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Two Tibetans set themselves on fire in China

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BEIJING — Two more Tibetans have set themselves on fire in a restive southwestern region of China, a rights group said, the latest in a wave of such protests against Beijing’s rule.

The incidents occurred Thursday in the Tibetan prefecture of Aba in a rugged area of China’s Sichuan province, the London-based group Free Tibet said in a statement.

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It added that the fate of the pair was not known, but a Tibetan Buddhist monk in the area told AFP by phone that both had died.

Free Tibet said Chinese security forces were en route to the town of Barma, where the incident took place in front of a Tibetan Buddhist monastery.

Local authorities either refused to comment when contacted by AFP or calls went unanswered.

A total of 34 Tibetans, many of them Buddhist monks and nuns, are now reported to have set themselves on fire since the start of 2011 in protest at what they see as Chinese repression of their culture.

Many of them have reportedly died as a result of severe burns.

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Free Tibet identified those involved in Thursday’s protest as Sonam and Choephak Kyap, saying they were laypeople in their 20s.

Local people took the pair away after the incident, it said, citing local sources.

A Tibetan monk at a monastery near where the incident occurred told AFP the pair had died.

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“Yes, they both died that night,” he said, but refused further comment.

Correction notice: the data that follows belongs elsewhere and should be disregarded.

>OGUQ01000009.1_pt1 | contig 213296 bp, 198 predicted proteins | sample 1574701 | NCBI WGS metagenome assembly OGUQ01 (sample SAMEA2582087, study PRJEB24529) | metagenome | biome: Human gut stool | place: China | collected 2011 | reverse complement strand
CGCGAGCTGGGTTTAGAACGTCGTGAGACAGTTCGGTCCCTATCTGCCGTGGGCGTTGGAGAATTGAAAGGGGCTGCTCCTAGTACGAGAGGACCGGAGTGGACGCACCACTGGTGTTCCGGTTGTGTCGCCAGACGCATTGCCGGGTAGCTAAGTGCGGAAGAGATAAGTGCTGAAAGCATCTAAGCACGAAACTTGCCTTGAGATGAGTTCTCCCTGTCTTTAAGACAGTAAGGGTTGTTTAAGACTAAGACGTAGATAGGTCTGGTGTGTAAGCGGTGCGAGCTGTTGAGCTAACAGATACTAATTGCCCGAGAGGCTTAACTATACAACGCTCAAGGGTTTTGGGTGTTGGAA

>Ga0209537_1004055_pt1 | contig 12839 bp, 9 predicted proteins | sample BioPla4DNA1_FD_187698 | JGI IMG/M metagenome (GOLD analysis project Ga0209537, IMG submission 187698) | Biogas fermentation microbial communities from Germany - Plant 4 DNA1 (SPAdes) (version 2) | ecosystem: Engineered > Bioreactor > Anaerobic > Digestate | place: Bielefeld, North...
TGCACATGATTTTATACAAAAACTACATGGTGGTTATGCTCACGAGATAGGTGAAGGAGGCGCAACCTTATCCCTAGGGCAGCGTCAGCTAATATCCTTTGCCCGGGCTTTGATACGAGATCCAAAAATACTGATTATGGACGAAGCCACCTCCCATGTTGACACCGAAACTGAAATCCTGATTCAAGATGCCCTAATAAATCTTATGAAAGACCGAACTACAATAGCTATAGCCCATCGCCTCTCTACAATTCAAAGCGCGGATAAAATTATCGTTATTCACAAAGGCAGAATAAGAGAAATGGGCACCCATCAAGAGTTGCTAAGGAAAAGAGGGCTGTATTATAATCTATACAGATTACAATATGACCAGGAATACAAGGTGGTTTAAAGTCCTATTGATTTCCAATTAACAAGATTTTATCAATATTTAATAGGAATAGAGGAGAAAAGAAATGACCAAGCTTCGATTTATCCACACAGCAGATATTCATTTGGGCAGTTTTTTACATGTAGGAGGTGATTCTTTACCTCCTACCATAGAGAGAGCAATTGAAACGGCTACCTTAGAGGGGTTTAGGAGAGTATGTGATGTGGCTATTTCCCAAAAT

China has imposed tight security on restive Tibetan regions since 2008, when deadly rioting against Chinese rule broke out in Tibet’s capital Lhasa and spread to neighbouring Tibetan-inhabited regions.

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Since then, confirming reports of unrest has been difficult.

Meanwhile, Chinese authorities on Thursday publicly recognized 6,773 “patriotic and law-abiding” Tibetan Buddhist monks and nuns in a ceremony in Lhasa, the Tibetan regional capital.

Many Tibetans in China complain of religious repression and a gradual erosion of their culture blamed on a growing influx of majority Han Chinese to their homeland.

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China, however, denies repressing Tibetans and says it has improved their lives with investments in infrastructure, schools and housing and by spurring economic growth.

Beijing has repeatedly accused the Dalai Lama, Tibet’s exiled spiritual leader, of inciting the self-immolations in a bid to split the vast Himalayan region from the rest of the nation — a charge he denies.


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